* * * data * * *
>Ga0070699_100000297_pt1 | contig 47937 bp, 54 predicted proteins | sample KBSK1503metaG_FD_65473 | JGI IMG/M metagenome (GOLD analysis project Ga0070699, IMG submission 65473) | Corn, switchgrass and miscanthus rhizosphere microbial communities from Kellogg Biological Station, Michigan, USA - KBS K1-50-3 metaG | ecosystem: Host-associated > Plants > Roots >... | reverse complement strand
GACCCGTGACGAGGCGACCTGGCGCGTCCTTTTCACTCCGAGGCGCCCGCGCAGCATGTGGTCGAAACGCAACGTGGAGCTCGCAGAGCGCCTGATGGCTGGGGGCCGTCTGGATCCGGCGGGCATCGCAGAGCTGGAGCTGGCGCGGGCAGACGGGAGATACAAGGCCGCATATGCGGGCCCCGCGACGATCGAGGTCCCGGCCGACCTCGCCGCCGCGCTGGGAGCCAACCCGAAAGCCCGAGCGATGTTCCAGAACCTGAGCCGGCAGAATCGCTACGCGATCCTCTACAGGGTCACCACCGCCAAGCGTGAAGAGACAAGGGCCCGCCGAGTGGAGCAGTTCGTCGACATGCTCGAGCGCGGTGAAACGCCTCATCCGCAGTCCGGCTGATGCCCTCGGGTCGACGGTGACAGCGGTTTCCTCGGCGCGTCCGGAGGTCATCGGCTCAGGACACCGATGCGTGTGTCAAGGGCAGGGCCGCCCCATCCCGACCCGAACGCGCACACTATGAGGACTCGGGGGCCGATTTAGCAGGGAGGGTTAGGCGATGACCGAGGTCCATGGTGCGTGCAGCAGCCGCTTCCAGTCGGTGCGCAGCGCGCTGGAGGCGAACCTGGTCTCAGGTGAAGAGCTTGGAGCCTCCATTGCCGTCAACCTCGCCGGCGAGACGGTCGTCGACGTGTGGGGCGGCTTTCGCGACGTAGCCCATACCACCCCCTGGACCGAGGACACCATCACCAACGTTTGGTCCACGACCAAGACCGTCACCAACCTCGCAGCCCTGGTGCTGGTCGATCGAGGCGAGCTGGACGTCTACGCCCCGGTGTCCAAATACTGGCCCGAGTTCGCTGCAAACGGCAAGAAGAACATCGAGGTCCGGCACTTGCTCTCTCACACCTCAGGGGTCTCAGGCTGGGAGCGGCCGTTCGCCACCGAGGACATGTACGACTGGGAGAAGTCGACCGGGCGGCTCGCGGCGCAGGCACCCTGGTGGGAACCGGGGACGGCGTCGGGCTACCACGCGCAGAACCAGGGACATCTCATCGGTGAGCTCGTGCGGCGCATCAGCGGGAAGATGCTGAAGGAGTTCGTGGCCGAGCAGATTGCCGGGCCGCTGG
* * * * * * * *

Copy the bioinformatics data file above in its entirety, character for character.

>Ga0070699_100000297_pt1 | contig 47937 bp, 54 predicted proteins | sample KBSK1503metaG_FD_65473 | JGI IMG/M metagenome (GOLD analysis project Ga0070699, IMG submission 65473) | Corn, switchgrass and miscanthus rhizosphere microbial communities from Kellogg Biological Station, Michigan, USA - KBS K1-50-3 metaG | ecosystem: Host-associated > Plants > Roots >... | reverse complement strand
GACCCGTGACGAGGCGACCTGGCGCGTCCTTTTCACTCCGAGGCGCCCGCGCAGCATGTGGTCGAAACGCAACGTGGAGCTCGCAGAGCGCCTGATGGCTGGGGGCCGTCTGGATCCGGCGGGCATCGCAGAGCTGGAGCTGGCGCGGGCAGACGGGAGATACAAGGCCGCATATGCGGGCCCCGCGACGATCGAGGTCCCGGCCGACCTCGCCGCCGCGCTGGGAGCCAACCCGAAAGCCCGAGCGATGTTCCAGAACCTGAGCCGGCAGAATCGCTACGCGATCCTCTACAGGGTCACCACCGCCAAGCGTGAAGAGACAAGGGCCCGCCGAGTGGAGCAGTTCGTCGACATGCTCGAGCGCGGTGAAACGCCTCATCCGCAGTCCGGCTGATGCCCTCGGGTCGACGGTGACAGCGGTTTCCTCGGCGCGTCCGGAGGTCATCGGCTCAGGACACCGATGCGTGTGTCAAGGGCAGGGCCGCCCCATCCCGACCCGAACGCGCACACTATGAGGACTCGGGGGCCGATTTAGCAGGGAGGGTTAGGCGATGACCGAGGTCCATGGTGCGTGCAGCAGCCGCTTCCAGTCGGTGCGCAGCGCGCTGGAGGCGAACCTGGTCTCAGGTGAAGAGCTTGGAGCCTCCATTGCCGTCAACCTCGCCGGCGAGACGGTCGTCGACGTGTGGGGCGGCTTTCGCGACGTAGCCCATACCACCCCCTGGACCGAGGACACCATCACCAACGTTTGGTCCACGACCAAGACCGTCACCAACCTCGCAGCCCTGGTGCTGGTCGATCGAGGCGAGCTGGACGTCTACGCCCCGGTGTCCAAATACTGGCCCGAGTTCGCTGCAAACGGCAAGAAGAACATCGAGGTCCGGCACTTGCTCTCTCACACCTCAGGGGTCTCAGGCTGGGAGCGGCCGTTCGCCACCGAGGACATGTACGACTGGGAGAAGTCGACCGGGCGGCTCGCGGCGCAGGCACCCTGGTGGGAACCGGGGACGGCGTCGGGCTACCACGCGCAGAACCAGGGACATCTCATCGGTGAGCTCGTGCGGCGCATCAGCGGGAAGATGCTGAAGGAGTTCGTGGCCGAGCAGATTGCCGGGCCGCTGG